As part of Shell’s health surveillance program, morbidity frequency and severity by smoking status (current smoker, exsmoker, nonsmoker) were compared for the 3-year period 1985 through 1987. Morbidity data for this study were extracted from the morbidity section of the Shell Health Surveillance System, which included all illness and absence events in excess of 5 days. Statistically significant positive associations were seen between smoking habits and overall morbidity, diseases of the circulatory system, and diseases of the respiratory system for both male and female employees. In addition, a significantly increased association between smoking and both non-motor vehicle accidents and motor vehicle accidents among current smokers was noted. Current smokers had a greater than 60% higher frequency rate (P <.05) for non-motor vehicle accidents than nonsmokers for both men and women. Male smokers also had a 75% increased (P <.05) motor vehicle accident rate. These results suggest that it may be possible to reduce overall illness and injury morbidity through implementation of successful smoking cessation programs.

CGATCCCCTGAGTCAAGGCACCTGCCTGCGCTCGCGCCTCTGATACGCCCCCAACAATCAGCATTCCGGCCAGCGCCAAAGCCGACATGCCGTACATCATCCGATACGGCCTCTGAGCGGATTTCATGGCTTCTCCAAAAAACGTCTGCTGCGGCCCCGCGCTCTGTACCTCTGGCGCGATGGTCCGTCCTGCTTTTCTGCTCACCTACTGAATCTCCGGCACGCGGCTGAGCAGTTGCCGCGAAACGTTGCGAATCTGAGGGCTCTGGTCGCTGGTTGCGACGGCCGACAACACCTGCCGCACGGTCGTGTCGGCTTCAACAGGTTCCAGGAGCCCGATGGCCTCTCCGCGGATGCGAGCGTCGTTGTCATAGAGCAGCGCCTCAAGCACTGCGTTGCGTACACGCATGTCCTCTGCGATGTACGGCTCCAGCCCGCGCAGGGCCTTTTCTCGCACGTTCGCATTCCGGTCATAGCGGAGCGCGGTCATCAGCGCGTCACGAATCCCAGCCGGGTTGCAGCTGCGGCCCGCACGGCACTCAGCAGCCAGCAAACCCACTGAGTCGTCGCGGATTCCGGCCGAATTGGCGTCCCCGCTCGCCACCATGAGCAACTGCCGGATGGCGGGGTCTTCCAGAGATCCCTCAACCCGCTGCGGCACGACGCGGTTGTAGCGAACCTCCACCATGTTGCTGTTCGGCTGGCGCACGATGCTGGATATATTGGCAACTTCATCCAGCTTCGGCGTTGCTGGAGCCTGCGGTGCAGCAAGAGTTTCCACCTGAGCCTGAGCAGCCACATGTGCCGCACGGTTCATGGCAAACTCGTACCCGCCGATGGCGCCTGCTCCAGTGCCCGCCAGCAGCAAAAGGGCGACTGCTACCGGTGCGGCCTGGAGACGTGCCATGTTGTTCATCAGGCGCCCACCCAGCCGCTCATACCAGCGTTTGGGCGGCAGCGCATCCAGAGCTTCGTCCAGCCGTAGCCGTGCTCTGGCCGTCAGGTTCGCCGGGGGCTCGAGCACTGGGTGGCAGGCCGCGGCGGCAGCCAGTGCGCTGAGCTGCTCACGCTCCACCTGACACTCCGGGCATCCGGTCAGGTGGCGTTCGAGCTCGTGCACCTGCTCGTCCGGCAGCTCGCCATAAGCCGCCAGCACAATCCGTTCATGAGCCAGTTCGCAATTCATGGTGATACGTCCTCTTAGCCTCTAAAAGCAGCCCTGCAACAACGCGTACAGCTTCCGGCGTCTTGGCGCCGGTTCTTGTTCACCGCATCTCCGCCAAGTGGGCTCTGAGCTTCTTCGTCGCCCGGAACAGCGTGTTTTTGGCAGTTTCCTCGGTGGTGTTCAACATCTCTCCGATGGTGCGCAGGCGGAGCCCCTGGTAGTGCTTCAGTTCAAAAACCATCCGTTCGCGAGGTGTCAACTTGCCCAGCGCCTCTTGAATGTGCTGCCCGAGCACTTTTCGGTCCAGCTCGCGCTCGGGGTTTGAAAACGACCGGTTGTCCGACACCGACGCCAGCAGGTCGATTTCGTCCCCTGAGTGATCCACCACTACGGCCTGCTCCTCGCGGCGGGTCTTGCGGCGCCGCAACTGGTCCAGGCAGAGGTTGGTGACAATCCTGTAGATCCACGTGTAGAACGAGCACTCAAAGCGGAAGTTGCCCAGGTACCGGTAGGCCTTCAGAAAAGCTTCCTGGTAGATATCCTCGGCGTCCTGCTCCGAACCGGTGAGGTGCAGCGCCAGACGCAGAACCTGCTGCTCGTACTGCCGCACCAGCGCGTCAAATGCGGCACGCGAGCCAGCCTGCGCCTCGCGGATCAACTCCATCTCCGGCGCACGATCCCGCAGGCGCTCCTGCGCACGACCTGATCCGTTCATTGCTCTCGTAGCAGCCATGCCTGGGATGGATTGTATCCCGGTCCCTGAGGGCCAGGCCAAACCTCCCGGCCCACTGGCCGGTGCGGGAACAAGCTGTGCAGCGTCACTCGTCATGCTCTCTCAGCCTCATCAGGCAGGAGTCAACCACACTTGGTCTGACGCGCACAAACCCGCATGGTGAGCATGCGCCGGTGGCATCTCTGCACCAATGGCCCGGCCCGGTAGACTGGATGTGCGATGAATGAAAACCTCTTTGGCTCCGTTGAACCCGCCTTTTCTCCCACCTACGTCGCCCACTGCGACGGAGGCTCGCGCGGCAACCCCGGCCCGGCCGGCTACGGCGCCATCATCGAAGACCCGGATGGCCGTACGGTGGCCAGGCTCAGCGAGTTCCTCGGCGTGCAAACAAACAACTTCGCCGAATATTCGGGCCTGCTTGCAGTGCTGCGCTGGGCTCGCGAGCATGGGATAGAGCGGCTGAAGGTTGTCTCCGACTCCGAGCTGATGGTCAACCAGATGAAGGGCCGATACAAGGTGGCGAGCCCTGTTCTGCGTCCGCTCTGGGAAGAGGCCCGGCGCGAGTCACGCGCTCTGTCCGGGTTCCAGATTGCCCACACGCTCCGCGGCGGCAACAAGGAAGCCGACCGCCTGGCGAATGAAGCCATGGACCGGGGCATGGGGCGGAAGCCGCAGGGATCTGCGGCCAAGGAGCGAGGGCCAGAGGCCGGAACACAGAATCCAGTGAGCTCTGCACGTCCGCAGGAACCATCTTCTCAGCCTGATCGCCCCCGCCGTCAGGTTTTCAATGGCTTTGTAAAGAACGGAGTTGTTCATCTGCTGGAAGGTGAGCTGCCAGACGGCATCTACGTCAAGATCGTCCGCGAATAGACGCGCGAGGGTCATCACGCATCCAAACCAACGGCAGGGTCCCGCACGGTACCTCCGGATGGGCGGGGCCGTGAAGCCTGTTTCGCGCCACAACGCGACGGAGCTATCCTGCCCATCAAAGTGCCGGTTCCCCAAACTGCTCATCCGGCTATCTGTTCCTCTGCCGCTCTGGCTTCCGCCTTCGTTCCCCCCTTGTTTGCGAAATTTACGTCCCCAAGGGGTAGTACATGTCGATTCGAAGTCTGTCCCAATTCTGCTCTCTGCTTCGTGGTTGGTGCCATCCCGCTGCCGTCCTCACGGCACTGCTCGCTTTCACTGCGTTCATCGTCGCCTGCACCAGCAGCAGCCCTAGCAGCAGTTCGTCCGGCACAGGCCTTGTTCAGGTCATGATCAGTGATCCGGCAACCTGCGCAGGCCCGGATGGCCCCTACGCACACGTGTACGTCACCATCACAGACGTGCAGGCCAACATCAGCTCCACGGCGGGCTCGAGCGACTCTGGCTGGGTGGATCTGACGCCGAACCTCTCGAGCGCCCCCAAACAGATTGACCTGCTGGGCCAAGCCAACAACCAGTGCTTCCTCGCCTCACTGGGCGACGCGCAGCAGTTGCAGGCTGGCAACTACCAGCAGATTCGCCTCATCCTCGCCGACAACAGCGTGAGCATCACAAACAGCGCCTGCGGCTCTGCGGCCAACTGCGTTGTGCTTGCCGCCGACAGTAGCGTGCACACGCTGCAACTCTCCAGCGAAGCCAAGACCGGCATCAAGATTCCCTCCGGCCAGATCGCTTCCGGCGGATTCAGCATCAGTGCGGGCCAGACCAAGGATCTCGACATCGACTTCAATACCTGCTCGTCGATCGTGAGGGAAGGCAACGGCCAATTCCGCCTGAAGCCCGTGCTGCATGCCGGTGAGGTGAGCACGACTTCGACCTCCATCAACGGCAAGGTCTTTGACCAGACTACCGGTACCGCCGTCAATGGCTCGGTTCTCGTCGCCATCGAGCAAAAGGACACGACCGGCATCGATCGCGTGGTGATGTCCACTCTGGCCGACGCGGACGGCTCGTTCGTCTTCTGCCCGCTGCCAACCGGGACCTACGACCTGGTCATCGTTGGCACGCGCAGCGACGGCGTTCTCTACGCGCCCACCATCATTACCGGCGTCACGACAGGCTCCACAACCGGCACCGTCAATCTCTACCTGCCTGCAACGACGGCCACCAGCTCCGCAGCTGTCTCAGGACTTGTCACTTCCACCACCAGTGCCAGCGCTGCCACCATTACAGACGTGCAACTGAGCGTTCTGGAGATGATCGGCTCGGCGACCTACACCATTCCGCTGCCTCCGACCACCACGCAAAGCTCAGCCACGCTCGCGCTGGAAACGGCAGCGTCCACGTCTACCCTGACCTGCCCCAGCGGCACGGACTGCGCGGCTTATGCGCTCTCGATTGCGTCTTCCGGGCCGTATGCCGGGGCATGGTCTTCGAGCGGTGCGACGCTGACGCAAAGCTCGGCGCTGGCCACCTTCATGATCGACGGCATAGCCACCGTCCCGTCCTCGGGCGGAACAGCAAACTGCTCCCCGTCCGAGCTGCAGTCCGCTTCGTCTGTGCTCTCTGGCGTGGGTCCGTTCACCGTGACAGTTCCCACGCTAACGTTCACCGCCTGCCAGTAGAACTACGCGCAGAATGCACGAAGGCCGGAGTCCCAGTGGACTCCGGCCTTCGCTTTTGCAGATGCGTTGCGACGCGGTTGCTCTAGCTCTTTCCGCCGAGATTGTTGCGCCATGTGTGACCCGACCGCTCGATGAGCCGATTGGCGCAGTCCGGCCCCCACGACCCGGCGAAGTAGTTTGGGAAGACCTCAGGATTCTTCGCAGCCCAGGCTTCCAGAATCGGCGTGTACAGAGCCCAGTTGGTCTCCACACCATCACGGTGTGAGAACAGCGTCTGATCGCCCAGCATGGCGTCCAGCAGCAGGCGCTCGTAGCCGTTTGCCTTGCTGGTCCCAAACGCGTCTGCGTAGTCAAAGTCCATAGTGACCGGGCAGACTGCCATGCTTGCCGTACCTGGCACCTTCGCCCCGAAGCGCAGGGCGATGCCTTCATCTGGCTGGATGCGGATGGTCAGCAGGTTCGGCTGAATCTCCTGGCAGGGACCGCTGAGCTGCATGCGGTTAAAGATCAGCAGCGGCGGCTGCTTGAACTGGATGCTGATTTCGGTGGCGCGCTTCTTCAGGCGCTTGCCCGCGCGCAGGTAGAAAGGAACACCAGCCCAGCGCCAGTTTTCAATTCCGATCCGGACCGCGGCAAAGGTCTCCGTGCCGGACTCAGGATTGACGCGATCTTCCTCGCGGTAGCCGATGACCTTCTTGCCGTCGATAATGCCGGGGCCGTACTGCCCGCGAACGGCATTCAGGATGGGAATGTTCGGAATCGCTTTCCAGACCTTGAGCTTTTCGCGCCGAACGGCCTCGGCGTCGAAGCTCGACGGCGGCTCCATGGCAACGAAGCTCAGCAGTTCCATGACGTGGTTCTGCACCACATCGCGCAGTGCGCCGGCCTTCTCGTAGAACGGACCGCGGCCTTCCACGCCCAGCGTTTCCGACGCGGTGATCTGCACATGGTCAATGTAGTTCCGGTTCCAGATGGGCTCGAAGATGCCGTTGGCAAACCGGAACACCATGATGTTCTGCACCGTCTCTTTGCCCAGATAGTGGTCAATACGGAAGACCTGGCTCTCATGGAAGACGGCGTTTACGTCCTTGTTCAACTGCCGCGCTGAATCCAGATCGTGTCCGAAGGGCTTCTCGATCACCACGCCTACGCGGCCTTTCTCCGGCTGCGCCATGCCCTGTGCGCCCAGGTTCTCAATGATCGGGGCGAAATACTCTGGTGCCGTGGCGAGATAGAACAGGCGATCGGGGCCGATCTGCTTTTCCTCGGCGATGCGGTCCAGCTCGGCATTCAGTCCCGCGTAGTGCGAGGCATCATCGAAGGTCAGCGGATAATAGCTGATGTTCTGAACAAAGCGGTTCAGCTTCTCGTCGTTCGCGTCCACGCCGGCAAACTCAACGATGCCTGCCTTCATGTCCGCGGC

|Original language||English (US)|
|Number of pages||5|
|Journal||Journal of Occupational Medicine|
|State||Published - 1990|
ASJC Scopus subject areas
- Public Health, Environmental and Occupational Health